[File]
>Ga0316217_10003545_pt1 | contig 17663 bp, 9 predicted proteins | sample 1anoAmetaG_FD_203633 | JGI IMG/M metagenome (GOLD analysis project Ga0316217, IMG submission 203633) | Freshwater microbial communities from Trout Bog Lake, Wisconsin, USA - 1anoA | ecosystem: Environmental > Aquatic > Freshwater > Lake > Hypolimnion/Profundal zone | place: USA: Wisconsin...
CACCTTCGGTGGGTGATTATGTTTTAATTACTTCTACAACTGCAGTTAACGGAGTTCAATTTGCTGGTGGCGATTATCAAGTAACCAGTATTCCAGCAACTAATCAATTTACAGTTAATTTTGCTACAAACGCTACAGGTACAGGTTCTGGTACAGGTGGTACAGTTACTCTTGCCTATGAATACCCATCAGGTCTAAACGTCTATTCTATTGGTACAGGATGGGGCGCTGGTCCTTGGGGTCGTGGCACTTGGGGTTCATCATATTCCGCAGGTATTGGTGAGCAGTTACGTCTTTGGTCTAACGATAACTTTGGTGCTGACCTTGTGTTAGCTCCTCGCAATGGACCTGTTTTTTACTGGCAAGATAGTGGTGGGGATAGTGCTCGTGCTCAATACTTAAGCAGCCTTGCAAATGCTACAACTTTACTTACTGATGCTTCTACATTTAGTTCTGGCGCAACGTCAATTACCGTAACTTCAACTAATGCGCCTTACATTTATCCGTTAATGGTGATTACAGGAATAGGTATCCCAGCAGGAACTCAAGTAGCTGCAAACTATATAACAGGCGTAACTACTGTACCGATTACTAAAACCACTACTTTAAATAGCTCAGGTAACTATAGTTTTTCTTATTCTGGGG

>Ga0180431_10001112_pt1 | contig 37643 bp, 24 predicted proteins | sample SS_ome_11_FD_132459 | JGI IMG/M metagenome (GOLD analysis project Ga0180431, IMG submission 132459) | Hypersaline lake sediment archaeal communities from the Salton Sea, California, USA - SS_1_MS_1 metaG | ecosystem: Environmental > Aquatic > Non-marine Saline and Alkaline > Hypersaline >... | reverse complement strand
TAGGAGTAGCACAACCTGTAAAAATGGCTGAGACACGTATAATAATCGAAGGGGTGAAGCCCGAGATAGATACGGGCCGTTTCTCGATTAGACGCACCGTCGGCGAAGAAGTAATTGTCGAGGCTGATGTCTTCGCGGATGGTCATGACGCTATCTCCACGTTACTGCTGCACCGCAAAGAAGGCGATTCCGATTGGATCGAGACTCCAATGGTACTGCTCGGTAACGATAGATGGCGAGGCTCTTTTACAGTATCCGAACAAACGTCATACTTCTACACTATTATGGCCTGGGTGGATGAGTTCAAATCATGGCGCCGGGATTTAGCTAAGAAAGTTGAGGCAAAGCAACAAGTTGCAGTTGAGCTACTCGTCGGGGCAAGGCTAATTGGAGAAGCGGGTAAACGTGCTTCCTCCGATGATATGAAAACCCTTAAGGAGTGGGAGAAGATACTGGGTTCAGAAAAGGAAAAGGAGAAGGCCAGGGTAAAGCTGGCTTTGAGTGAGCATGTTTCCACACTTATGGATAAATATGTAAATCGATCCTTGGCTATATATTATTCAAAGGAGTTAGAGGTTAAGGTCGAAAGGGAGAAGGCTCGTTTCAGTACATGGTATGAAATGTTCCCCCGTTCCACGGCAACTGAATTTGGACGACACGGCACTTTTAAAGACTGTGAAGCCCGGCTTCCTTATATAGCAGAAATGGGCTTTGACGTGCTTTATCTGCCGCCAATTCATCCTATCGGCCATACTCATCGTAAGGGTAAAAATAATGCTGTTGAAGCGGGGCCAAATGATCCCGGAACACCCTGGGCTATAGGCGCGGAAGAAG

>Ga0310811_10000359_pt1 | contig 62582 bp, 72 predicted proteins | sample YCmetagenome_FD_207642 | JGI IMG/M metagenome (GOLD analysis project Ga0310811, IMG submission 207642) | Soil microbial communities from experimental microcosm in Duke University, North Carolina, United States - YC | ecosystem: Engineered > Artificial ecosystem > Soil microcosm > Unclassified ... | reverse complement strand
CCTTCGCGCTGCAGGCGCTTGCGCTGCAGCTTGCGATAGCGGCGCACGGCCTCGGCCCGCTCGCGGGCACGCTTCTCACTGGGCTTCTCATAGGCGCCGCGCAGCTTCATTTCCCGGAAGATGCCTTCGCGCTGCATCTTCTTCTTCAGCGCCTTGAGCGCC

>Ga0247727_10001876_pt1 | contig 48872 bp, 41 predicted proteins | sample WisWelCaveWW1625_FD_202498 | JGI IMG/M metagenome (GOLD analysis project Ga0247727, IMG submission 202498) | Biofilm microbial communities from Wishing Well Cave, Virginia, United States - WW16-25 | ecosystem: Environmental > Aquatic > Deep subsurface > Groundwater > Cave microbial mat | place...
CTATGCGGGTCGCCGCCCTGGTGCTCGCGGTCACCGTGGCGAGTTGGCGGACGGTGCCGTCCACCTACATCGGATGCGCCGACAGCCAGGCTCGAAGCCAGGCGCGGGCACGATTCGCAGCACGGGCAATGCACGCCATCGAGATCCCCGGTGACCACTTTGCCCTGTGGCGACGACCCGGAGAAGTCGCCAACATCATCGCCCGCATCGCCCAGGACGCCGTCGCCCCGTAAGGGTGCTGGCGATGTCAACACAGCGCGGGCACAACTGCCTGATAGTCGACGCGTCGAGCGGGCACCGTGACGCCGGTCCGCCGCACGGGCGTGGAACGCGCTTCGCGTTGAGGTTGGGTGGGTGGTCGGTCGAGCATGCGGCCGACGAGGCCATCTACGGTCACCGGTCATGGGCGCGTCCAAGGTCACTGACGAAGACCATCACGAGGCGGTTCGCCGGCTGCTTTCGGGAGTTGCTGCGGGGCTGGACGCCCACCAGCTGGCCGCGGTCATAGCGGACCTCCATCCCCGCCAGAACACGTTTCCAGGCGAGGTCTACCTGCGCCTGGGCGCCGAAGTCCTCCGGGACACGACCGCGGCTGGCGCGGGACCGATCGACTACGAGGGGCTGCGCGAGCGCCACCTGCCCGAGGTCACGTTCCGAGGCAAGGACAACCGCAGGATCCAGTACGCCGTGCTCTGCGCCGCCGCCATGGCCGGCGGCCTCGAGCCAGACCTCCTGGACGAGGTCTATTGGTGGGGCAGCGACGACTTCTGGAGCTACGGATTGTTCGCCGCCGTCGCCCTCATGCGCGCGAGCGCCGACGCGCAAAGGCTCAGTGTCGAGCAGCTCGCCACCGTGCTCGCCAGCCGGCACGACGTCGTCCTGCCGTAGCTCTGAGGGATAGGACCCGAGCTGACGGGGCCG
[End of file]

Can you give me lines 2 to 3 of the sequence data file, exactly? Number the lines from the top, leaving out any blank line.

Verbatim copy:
CACCTTCGGTGGGTGATTATGTTTTAATTACTTCTACAACTGCAGTTAACGGAGTTCAATTTGCTGGTGGCGATTATCAAGTAACCAGTATTCCAGCAACTAATCAATTTACAGTTAATTTTGCTACAAACGCTACAGGTACAGGTTCTGGTACAGGTGGTACAGTTACTCTTGCCTATGAATACCCATCAGGTCTAAACGTCTATTCTATTGGTACAGGATGGGGCGCTGGTCCTTGGGGTCGTGGCACTTGGGGTTCATCATATTCCGCAGGTATTGGTGAGCAGTTACGTCTTTGGTCTAACGATAACTTTGGTGCTGACCTTGTGTTAGCTCCTCGCAATGGACCTGTTTTTTACTGGCAAGATAGTGGTGGGGATAGTGCTCGTGCTCAATACTTAAGCAGCCTTGCAAATGCTACAACTTTACTTACTGATGCTTCTACATTTAGTTCTGGCGCAACGTCAATTACCGTAACTTCAACTAATGCGCCTTACATTTATCCGTTAATGGTGATTACAGGAATAGGTATCCCAGCAGGAACTCAAGTAGCTGCAAACTATATAACAGGCGTAACTACTGTACCGATTACTAAAACCACTACTTTAAATAGCTCAGGTAACTATAGTTTTTCTTATTCTGGGG

>Ga0180431_10001112_pt1 | contig 37643 bp, 24 predicted proteins | sample SS_ome_11_FD_132459 | JGI IMG/M metagenome (GOLD analysis project Ga0180431, IMG submission 132459) | Hypersaline lake sediment archaeal communities from the Salton Sea, California, USA - SS_1_MS_1 metaG | ecosystem: Environmental > Aquatic > Non-marine Saline and Alkaline > Hypersaline >... | reverse complement strand